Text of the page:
Highly selective colleges are interviewing candidates for undergraduate admission right now.
Think Ivy League schools, interviews in coffeehouses and volunteer alumni who revere their alma mater enough to donate their time and write a report afterward to the college admissions committee.
These are serious interviews conducted with students who have just spent months writing numerous essays for college applications while carrying Advanced Placement classes, leading their sports teams as varsity captains, acting as presidents of clubs, and juggling arts and volunteer activities. Then these interviews come up – often scheduled within a few days of notice. Yikes!
Many students have experience giving scripted presentations. But an interview is not scripted, and many teens have not been interviewed before, especially face-to-face by a stranger whose opinion can affect the next four years of their lives. My advice – don’t wing it!
I have heard often “Well, it’s just a conversation.” Yes, but one with a critical point of discovery about whom you are and your potential in the future. That’s a big difference. For example, this week I worked with an out-of-state student facing four Ivy League interviews during the next two weeks. She had perfect ACT, SAT and AP test scores in eight subjects, but when asked the typical opening inquiry in an interview (“I’ve read your application, but today, just tell me about yourself … ”), she responded, as many do, with “Well, what do you want to know?” Answering a question with a question indicates you don’t know where to go. It’s an easy request, so hit a home run! Focus humbly on three strengths you believe you have regarding your intellectuality. Describe each trait briefly, and then focus on how you want to develop those traits in college. Mention some goals – and how that college can help you fill them. Each college sees itself as special and different from the next. Questions like “What other schools are you looking at?” and “What’s your biggest weakness?” need preparation, too.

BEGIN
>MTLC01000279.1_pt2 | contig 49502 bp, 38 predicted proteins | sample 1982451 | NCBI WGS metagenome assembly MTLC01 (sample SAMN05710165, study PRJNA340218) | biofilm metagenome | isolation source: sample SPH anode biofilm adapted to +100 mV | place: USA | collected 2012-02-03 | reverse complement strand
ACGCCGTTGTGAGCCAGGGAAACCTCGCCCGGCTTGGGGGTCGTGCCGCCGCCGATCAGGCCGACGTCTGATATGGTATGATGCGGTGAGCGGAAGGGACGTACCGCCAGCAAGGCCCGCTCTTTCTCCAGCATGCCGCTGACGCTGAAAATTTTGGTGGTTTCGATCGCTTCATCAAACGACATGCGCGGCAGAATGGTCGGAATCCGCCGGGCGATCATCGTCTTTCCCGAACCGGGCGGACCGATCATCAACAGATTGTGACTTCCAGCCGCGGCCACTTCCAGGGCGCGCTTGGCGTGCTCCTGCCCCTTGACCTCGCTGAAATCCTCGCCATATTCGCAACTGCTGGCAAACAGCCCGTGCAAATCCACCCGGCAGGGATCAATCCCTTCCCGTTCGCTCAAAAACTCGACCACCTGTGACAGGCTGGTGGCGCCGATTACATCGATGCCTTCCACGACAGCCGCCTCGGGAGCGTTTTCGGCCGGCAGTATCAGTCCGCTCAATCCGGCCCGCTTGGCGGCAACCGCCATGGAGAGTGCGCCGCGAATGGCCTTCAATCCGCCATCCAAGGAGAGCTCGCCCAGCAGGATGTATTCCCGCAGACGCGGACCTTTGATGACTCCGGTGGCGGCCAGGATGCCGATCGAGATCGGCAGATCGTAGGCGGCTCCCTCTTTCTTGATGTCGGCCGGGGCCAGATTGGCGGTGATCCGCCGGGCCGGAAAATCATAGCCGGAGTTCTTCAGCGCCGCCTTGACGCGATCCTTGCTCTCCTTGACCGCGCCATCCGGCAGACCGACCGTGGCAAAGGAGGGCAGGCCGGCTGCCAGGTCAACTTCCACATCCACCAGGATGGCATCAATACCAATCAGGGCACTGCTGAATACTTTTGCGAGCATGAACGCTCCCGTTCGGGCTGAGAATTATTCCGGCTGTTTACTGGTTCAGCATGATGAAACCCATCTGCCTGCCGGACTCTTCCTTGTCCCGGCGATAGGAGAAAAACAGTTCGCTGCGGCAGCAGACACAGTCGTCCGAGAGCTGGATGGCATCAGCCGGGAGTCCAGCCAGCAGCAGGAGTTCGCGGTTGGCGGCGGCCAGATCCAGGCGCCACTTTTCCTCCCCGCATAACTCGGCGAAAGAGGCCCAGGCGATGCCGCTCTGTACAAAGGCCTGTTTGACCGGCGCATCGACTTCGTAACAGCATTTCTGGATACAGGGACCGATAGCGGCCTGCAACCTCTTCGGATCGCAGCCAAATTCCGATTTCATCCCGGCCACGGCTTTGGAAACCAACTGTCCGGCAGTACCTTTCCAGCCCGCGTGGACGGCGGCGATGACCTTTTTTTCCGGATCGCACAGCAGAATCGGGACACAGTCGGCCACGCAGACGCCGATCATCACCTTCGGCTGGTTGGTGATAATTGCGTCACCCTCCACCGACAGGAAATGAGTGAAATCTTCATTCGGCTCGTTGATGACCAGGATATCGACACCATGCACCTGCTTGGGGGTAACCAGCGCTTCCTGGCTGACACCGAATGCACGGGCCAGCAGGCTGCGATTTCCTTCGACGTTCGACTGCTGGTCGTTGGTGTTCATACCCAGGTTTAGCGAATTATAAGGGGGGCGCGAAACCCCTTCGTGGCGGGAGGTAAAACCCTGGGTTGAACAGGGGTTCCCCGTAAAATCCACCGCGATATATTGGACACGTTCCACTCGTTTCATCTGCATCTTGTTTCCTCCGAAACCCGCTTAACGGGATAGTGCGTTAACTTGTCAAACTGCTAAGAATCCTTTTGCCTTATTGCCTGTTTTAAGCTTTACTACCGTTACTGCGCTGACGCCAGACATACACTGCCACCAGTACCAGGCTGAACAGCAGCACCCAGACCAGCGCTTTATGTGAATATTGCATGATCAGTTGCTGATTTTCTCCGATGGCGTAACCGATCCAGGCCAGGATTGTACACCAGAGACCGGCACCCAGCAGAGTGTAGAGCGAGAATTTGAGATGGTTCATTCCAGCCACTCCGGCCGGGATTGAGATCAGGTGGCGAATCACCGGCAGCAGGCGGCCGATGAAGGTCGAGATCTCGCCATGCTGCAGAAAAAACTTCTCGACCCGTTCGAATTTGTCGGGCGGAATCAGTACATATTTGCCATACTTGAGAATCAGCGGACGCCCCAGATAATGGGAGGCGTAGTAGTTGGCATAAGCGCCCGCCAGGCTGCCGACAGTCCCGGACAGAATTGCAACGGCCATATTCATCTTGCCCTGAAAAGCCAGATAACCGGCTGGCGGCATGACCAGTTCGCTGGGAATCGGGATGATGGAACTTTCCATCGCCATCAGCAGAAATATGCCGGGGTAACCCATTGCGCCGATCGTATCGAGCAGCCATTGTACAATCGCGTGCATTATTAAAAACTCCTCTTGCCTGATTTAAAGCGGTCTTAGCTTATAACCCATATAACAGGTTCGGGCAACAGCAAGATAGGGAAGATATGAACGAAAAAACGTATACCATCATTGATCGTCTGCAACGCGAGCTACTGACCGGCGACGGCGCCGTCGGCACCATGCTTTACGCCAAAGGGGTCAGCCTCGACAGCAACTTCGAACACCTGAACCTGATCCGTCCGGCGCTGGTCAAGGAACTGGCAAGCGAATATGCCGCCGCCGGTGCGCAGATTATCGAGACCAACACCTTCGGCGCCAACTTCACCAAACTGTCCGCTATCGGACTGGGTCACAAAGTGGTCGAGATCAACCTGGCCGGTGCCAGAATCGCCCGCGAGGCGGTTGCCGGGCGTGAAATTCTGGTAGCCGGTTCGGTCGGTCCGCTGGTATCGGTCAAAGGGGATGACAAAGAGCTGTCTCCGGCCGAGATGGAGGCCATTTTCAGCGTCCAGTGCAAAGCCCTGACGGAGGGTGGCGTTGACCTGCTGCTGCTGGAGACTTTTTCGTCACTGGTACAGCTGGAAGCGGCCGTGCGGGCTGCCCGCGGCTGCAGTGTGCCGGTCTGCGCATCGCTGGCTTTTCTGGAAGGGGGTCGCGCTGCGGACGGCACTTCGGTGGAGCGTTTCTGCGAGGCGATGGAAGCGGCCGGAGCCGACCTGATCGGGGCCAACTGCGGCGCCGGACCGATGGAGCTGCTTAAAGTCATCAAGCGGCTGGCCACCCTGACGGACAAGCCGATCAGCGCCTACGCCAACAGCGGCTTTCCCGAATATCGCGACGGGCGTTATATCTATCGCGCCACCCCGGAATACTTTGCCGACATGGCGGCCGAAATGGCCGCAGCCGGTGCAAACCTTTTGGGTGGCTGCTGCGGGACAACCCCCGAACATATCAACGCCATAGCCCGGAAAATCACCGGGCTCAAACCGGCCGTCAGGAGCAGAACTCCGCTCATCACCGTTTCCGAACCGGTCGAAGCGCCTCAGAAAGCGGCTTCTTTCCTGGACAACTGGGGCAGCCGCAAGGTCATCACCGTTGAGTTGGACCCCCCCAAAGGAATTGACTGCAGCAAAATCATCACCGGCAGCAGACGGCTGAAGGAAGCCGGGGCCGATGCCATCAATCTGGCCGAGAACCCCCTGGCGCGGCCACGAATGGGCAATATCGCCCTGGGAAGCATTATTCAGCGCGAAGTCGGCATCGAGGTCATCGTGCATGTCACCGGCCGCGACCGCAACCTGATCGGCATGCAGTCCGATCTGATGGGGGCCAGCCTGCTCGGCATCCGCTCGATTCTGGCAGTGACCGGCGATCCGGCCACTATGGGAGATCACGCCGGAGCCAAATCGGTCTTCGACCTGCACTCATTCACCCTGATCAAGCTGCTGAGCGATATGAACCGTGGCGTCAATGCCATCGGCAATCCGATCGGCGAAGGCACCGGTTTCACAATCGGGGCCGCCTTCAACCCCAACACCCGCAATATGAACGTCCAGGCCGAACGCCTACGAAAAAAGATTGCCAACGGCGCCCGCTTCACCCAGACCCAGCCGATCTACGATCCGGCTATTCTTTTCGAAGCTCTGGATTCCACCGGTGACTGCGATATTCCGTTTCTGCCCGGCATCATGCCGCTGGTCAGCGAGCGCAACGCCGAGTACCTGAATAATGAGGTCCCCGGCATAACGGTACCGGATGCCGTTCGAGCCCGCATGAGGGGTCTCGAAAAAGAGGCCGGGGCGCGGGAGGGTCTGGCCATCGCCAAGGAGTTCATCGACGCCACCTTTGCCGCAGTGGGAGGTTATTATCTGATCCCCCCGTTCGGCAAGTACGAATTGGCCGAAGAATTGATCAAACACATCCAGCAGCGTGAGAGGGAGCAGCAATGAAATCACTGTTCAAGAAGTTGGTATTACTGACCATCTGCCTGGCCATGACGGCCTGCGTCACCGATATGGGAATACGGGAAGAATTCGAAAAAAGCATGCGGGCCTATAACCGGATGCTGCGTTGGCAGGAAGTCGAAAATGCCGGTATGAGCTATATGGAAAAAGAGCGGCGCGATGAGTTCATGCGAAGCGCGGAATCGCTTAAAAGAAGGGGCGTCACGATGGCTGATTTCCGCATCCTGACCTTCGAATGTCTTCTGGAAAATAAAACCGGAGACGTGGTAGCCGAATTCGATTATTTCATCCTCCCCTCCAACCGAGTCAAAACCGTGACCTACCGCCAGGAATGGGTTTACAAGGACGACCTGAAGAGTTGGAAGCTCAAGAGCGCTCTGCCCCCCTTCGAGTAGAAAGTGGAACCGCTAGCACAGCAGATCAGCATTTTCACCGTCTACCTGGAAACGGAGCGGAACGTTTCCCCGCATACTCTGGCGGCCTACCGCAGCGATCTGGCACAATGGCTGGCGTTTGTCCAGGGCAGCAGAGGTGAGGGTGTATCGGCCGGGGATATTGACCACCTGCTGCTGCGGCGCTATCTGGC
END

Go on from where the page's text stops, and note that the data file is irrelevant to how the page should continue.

Finally, remember everything happens in context. The “power schools” are looking for future “citizens of the world” who will be relevant and knowledgeable in complex conversations.
Professional adults know interviews only become more important throughout an individual’s career. Interview skills learned early for college admission can benefit a person throughout his or her lifetime in significant ways.
Janis Murray is president and owner of Murray Prep LLC, providing communication training for students and professionals seeking success since 1999. Based in St. Louis, she currently works with clients in nine states, Europe and Asia.
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